Lunchtime Poll 4 :: 2d or not 2d?

Lunchtime Poll #4: 2d or not 2d?
Narrative Guy says, “Some of the best games I’ve ever played didn’t involve a single die roll; we decided what our characters could do and the GM took us through a story.”
System Mechanic says, “That’s not gaming. If you don’t have a mechanic, then the characters are subject to the capricious whims of the GM. And how can you make sure everyone is on the same page? Also, you lack the random element.” So…what do you think? Make your case!

Wow. The debate of much not-convincing is here.
If a rpg is to have something like a competition of skills where you play skills you don’t have, then you need a system mechanic. Otherwise, you tend to get a echo set of the skills the Players do have. The guy who knows martial arts will somehow seem more martial-ly. The social chatter will someone seem more charming.
However, since each Player and their GM is a ‘random element’ in themselves, I don’t think you have to have dice or cards or coin-tosses to make a system mechanic work. There are some very interesting games out there now that work on ‘bids’ of resources, or poker hands, or pools of dice that escalate conflict.
All that being said, I prefer to move as close to Narrative as possible, leaving system to be some trick of the narrative or a simple scale that all can keep in their head without reference to books or charts.
If I’m going to refer to notes or data in game, I’d like it to be something directly supporting the story. Better still if I don’t have to do any of that.

sidenote: Why does MT sometimes make hash out of punctuation in quoting other blogs? I get that from Ginger and Li. Macs? Why would MT fumble Mac text? I get quotes and apostrophes translated to number sets which do not display right at all.



  1. Smartquotes. Macs and PCs do not agree on smartquotes one little bit.
    So if you have anything but straight quote marks and apostrophies (and OSes just love to help you by substituting the prettier ones), they don’t always translate correctly.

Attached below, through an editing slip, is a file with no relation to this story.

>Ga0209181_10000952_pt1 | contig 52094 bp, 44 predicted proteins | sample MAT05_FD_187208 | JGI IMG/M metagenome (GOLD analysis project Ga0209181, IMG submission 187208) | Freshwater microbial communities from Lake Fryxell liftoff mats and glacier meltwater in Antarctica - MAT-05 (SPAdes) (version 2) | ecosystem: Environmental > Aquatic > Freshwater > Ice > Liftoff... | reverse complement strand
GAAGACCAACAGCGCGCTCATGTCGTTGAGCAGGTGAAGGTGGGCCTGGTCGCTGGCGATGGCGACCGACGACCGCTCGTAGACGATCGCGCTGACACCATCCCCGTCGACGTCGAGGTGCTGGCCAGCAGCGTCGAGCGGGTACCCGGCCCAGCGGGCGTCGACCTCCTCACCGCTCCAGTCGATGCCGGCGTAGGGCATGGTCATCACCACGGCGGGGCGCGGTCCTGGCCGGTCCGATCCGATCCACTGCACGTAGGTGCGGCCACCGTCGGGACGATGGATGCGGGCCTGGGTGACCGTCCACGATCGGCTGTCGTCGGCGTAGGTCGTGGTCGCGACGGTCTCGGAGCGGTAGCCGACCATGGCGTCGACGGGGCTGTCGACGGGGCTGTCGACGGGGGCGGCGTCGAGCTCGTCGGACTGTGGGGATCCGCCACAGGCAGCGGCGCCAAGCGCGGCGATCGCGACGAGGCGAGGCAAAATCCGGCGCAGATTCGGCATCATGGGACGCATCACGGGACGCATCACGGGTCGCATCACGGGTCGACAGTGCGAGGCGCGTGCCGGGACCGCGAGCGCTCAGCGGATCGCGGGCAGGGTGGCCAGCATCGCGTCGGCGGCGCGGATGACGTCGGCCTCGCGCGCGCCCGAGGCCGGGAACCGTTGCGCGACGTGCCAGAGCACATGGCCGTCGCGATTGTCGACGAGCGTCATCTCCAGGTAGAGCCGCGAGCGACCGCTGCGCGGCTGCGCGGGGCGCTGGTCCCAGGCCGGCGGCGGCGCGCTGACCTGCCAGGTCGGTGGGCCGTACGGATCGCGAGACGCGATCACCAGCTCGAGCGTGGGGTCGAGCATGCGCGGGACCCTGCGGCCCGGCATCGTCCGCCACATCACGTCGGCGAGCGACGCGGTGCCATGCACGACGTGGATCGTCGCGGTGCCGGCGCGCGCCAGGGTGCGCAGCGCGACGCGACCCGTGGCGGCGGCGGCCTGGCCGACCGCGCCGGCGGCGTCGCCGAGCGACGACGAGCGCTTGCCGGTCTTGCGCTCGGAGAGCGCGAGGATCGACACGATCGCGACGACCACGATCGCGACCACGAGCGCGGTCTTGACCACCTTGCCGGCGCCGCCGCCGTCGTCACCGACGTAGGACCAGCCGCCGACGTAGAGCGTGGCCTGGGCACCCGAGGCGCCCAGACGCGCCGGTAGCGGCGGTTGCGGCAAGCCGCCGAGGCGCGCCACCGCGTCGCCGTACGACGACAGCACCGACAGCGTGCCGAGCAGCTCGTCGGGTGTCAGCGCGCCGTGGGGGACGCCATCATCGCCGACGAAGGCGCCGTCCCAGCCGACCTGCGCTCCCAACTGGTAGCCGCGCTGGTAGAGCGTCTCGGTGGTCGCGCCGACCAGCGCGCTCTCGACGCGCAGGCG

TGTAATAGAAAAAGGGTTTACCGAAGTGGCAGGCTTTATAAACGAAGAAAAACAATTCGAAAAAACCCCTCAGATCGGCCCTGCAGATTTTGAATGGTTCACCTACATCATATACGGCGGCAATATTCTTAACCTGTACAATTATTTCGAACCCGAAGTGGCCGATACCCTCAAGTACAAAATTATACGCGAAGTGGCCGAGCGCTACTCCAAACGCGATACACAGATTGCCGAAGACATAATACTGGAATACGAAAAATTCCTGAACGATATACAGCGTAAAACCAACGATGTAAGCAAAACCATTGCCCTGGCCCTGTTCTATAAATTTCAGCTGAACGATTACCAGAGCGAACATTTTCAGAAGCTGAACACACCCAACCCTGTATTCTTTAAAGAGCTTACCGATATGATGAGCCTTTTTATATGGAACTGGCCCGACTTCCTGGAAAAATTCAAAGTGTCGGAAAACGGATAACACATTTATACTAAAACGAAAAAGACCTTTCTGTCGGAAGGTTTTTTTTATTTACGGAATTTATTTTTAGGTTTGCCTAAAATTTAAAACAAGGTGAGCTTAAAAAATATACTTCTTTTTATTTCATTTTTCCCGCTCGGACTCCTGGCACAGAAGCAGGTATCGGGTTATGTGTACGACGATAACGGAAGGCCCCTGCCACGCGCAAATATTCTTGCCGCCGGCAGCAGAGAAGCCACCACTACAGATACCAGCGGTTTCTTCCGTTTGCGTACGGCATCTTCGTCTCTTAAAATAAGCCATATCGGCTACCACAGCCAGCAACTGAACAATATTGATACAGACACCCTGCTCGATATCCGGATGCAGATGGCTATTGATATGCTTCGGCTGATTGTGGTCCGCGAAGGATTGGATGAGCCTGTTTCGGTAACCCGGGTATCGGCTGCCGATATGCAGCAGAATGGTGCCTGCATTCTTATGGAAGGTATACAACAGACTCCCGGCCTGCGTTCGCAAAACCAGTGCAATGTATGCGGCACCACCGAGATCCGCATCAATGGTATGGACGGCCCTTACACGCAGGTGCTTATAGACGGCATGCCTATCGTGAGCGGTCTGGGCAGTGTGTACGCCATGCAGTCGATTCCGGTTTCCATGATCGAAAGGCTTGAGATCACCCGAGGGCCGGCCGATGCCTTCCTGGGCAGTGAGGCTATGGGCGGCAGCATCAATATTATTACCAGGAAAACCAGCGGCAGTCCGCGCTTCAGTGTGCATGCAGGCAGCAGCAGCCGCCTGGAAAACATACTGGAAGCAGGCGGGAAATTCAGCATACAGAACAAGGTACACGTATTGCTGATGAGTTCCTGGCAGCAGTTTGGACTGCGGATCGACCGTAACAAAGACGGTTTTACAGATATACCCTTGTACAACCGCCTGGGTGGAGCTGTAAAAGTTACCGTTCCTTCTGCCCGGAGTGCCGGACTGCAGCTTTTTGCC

2. “…since each Player and their GM is a ‘random element’ in themselves…”
    You betcha. My standard answer to those who insist diceless roleplaying is inherently flawed because it lacks a random element is: “Um… generally my fellow players are pretty random all by themselves….”
    (…usually followed by muttering, “Silly mortals….”)

  3. There’s an MT plugin (and, I guess, a WordPress one) that I use that subs those smart quotes in. When you copy and paste, it gets the symbols rather than the HTML.

  4. We need to define “gaming” I would think. I “play” a character. My job, then, is to do and act as that character should (at least my interpretation of a character).
    Gaming denotes no real strategy. Gambl**g is gaming. Candy Land is gaming. Three Card Monte (if you aren’t being swindled) is gaming. Each has hard-wired rules that adds a random effect playing off of just plain dumb luck. For those of you out there who believe that luck should play so prominent a role in Role-Play, why not start off the game flipping a coin to see if your character lives or dies, and those that lose will be able to do something else for the 4 hours or so.
    Here’s the deal: Narrative MUST have some mechanics or there would be a common frame of reference. Mechanics MUST have narrative or it’s just playing craps with no bets. If I had to choose of the two, though, Narrative wins. I’ll take a good book with a set outcome any day over rock/scissors/paper.

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